But why is it so com­mon, whether of a right-wing or left-wing, whether of a pro­gres­sive or repres­sive nature, why is mil­i­tary rule so com­mon in almost every sin­gle part of the world? You have dif­fer­ent kinds of mil­i­tary gov­ern­ment. You could say the People’s Republic of China was born of mil­i­tary gov­ern­ment because of mil­i­tary con­quest in the great civ­il war that end­ed in 1949. And you could cer­tain­ly say that gov­ern­ments in Africa today such as in Zimbabwe were the prod­uct of mil­i­tary vic­to­ry in strug­gles for lib­er­a­tion. Not every­thing that’s come out of those strug­gles has been ben­e­fi­cial, but a mixed record at very best, some of which has been very very good. 

But the ques­tion that most vex­es com­men­ta­tors when they look at civil/military rela­tions is not the moment of lib­er­a­tion when an armed strug­gle was per­haps jus­ti­fied, it is what hap­pens when in what seems like a sta­ble civil­ian regime of long stand­ing, the army ris­es up. And this is where the­o­rists have been very very vexed as to how best to account for this phe­nom­e­non. People have writ­ten very very large tracts of very often unhelp­ful work to do with what they regard as a cer­tain mil­i­tary con­di­tion. Someone like Samuel Huntington wrote about weak­ness in soci­ety on the civil­ian side of things, and this weak­ness auto­mat­i­cal­ly draws in the strength of orga­ni­za­tion of the mil­i­tary. The weak­ness of gov­ern­ment cre­ates a vac­u­um, which the mil­i­tary with its strength, fills.

This is a very very neat account, it’s a very sym­met­ri­cal account, it is an account which could only have been writ­ten by a North American aca­d­e­m­ic. Because of course what hap­pens in soci­eties where both the civil­ian gov­ern­ment and the mil­i­tary are week insti­tu­tions? Where the mil­i­tary is weak­ly orga­nized and it’s only advan­tage over the civil­ian admin­is­tra­tion is that the mil­i­tary has got weapons? So by force of arms they can achieve a takeover of gov­ern­ment, but not nec­es­sar­i­ly bring any fur­ther strength to that gov­ern­ment and to its prospects of run­ning the coun­try for the bet­ter­ment of its citizens.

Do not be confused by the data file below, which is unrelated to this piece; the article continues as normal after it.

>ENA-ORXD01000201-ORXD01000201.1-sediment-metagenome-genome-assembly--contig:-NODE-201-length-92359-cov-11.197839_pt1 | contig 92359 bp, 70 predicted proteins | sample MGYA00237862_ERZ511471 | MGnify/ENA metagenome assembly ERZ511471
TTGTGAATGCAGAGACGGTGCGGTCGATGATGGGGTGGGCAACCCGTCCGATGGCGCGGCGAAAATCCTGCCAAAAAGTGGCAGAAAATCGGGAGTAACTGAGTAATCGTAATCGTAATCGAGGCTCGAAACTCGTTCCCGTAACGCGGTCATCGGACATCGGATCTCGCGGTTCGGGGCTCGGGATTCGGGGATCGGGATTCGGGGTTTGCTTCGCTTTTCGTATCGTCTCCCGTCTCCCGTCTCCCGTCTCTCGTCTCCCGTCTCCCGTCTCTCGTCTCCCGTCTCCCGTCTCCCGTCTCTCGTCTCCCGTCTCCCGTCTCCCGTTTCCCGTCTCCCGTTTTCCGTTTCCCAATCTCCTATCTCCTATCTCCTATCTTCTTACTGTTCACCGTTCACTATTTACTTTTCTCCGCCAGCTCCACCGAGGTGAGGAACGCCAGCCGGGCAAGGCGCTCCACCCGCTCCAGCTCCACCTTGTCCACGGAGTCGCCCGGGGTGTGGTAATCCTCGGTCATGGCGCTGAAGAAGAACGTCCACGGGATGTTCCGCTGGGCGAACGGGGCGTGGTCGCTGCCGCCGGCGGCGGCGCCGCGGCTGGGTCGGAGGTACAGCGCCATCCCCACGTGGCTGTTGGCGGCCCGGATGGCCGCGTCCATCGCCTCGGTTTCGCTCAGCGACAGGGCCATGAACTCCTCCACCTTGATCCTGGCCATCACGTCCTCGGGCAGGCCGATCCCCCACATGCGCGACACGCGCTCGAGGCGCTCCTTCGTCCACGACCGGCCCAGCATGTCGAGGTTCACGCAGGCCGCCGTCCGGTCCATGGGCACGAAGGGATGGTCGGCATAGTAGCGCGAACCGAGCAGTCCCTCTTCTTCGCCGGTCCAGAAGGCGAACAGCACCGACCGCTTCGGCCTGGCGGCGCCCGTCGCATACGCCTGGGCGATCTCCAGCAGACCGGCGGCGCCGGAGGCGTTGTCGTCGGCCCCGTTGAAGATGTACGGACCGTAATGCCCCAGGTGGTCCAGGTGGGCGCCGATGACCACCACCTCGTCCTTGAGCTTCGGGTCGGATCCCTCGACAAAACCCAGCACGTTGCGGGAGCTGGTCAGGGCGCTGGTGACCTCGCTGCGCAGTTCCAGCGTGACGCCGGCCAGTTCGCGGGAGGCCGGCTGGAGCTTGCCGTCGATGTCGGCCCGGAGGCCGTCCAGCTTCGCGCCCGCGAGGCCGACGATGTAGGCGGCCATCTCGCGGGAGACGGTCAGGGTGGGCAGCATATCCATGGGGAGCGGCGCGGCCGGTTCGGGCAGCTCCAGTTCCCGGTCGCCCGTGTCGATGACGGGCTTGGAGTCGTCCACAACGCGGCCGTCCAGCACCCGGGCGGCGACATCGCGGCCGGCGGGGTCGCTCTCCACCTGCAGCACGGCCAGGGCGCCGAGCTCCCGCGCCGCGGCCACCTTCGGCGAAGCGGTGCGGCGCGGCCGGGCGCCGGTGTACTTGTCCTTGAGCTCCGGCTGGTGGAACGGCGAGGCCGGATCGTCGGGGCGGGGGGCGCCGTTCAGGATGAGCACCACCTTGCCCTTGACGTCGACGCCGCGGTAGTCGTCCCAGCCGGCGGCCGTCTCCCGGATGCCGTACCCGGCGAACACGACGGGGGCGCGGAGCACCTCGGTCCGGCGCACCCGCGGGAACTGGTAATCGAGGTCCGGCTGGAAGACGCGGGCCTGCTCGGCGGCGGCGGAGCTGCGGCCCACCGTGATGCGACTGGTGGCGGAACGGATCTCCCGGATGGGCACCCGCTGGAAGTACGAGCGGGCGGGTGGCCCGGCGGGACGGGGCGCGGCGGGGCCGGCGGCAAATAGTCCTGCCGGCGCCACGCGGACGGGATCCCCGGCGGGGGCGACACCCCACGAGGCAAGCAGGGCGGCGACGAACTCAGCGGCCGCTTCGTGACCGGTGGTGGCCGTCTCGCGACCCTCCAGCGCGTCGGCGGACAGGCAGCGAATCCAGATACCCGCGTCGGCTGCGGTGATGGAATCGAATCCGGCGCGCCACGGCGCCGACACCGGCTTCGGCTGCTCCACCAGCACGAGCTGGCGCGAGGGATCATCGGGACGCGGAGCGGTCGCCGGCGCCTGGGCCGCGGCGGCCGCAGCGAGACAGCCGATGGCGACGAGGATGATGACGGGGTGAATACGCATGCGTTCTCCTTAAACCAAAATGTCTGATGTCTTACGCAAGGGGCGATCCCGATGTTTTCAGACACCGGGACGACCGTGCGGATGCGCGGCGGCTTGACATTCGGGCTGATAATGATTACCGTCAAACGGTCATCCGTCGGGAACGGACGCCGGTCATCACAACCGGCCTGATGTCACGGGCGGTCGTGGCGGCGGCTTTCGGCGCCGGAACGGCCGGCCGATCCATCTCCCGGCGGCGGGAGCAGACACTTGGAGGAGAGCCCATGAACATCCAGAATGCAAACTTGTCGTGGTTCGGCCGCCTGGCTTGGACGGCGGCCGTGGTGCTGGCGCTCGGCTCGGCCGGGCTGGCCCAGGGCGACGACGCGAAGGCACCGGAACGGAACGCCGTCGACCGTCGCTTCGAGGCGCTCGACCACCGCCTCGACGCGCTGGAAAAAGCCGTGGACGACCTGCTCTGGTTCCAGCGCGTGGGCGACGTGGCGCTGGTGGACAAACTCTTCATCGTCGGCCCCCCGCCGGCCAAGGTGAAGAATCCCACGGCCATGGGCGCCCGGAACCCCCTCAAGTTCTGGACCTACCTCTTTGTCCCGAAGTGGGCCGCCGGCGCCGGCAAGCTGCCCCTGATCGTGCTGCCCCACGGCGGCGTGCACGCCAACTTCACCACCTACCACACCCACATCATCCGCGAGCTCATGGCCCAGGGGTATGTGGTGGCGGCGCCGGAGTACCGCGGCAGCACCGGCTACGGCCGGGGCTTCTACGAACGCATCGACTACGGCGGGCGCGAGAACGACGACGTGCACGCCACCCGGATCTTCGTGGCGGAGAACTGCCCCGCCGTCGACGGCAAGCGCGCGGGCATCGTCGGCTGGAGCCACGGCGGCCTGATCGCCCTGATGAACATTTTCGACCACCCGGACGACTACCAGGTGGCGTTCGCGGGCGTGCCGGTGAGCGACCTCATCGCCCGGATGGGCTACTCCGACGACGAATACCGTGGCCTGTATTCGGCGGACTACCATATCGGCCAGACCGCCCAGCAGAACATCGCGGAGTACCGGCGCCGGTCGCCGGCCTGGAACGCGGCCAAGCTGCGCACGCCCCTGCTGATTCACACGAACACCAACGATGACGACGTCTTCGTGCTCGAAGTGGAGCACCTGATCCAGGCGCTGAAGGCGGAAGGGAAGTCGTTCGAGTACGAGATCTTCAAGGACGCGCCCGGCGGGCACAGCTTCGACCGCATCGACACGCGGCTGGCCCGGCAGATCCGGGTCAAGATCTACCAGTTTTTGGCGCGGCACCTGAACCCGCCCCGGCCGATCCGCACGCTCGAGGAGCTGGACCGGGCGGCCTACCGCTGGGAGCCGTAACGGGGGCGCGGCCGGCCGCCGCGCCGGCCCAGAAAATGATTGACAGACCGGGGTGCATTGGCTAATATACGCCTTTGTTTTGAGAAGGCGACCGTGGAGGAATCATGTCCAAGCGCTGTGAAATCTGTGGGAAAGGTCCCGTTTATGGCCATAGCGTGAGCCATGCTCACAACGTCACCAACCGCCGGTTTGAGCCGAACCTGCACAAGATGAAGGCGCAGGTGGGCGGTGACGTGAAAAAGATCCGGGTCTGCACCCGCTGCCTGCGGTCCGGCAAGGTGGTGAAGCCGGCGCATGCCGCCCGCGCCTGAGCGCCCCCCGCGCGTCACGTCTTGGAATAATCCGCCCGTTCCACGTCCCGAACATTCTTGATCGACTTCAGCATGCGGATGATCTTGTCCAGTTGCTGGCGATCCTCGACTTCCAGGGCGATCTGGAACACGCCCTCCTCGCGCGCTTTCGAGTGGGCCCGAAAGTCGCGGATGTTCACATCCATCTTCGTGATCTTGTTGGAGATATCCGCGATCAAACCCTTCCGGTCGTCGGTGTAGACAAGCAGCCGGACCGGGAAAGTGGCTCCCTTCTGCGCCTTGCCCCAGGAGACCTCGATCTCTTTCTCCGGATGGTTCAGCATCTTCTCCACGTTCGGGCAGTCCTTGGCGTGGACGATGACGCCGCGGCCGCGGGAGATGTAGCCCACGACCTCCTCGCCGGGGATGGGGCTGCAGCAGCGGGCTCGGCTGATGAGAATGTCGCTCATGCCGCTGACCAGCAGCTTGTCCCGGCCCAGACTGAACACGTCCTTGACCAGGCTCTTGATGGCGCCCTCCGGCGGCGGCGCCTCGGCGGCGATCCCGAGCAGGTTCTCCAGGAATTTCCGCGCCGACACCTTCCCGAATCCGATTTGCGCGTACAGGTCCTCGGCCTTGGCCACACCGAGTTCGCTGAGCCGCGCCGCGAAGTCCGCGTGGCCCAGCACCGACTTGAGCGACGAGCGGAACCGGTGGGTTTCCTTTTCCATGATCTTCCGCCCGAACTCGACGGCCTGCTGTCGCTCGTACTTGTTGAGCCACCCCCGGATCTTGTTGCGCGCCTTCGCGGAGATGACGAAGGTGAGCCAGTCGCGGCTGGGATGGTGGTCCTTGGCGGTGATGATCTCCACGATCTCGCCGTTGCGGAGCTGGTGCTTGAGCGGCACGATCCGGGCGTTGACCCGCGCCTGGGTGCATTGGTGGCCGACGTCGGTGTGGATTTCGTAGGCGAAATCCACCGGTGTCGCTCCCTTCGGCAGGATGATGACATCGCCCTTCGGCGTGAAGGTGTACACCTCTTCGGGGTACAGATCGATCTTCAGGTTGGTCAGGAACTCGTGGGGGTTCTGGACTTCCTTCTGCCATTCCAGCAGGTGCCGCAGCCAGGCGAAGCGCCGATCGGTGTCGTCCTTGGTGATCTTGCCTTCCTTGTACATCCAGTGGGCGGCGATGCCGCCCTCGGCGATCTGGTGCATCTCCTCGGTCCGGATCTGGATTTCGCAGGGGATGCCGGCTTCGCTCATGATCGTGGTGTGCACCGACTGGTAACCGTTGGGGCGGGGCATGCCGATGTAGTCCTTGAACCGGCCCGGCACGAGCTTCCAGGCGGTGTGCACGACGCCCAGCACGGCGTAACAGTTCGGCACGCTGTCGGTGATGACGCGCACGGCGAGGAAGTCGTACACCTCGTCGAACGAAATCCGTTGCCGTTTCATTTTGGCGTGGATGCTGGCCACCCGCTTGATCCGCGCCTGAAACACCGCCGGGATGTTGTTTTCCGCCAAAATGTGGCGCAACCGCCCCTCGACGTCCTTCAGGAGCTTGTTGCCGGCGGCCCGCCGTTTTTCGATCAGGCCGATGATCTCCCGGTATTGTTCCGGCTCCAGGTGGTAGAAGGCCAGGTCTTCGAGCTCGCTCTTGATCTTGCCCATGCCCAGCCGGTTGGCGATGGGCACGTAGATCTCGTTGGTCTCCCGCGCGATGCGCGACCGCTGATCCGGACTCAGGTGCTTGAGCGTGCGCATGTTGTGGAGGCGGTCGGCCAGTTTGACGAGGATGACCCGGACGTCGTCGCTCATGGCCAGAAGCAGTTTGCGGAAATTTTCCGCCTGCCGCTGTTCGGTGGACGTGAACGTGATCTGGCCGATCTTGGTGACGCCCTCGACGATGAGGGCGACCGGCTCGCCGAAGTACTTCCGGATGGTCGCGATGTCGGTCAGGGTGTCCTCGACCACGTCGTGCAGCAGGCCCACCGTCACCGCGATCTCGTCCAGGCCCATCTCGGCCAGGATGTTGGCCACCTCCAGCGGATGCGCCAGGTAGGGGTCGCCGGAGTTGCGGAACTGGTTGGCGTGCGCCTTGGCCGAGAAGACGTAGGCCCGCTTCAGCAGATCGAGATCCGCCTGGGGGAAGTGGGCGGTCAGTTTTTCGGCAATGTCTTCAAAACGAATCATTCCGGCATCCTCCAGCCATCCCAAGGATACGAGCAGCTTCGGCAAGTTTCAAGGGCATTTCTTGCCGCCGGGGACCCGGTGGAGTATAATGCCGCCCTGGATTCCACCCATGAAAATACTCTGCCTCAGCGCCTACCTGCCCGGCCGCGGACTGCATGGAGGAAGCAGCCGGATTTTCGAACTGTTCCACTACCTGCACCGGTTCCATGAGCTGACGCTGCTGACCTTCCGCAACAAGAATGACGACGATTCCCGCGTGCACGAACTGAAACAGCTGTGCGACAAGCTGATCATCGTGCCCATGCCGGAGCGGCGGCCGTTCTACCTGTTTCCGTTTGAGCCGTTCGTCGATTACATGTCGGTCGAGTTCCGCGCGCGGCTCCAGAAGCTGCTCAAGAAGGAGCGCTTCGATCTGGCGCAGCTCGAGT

All the same, we are look­ing now at an era where mil­i­tary gov­ern­ments are on the wane. They’re dis­ap­proved in Africa—the African Union no longer tol­er­ates them, or tries its best not to tol­er­ate them. You can­not be a mil­i­tary gov­ern­ment and attain mem­ber­ship of the Commonwealth, for instance. You have to leave if you’re very very much involved in tak­ing over the gov­ern­ment by mil­i­tary means.

But mil­i­tary strong­men remain very firm­ly in the back­ground of many coun­tries. Probably the prime exam­ple of that as we speak at this moment in time is what’s hap­pen­ing in Burma. Even should there be vic­to­ry announced for Aung San Suu Kyi and her par­ty after so many years of strug­gle, even if it’s declared that she has won the over­whelm­ing major­i­ty of seats, even so, by right the mil­i­tary will hold 25% of the seats in the Burmese—or the Myanmar—parliament. They will there­fore move from being the pow­er on the throne to the pow­er behind the throne. 

Or, you can have the exam­ple, as in Egypt, of President Sisi. The gen­er­al takes off his uni­form. The gen­er­al puts on civil­ian dress. The gen­er­al ger­ry­man­ders an elec­tion, declares that he is the pres­i­dent by nor­mal process­es, but has the army in reserve. 

The era of naked mil­i­tary gov­ern­ments may have passed. The era of mil­i­tary fig­ures, with mil­i­tary might, hold­ing pow­er in reserve, that era is still very very firm­ly with us today.

Further Reference

Course infor­ma­tion

Help Support Open Transcripts

If you found this useful or interesting, please consider supporting the project monthly at Patreon or once via Cash App, or even just sharing the link. Thanks.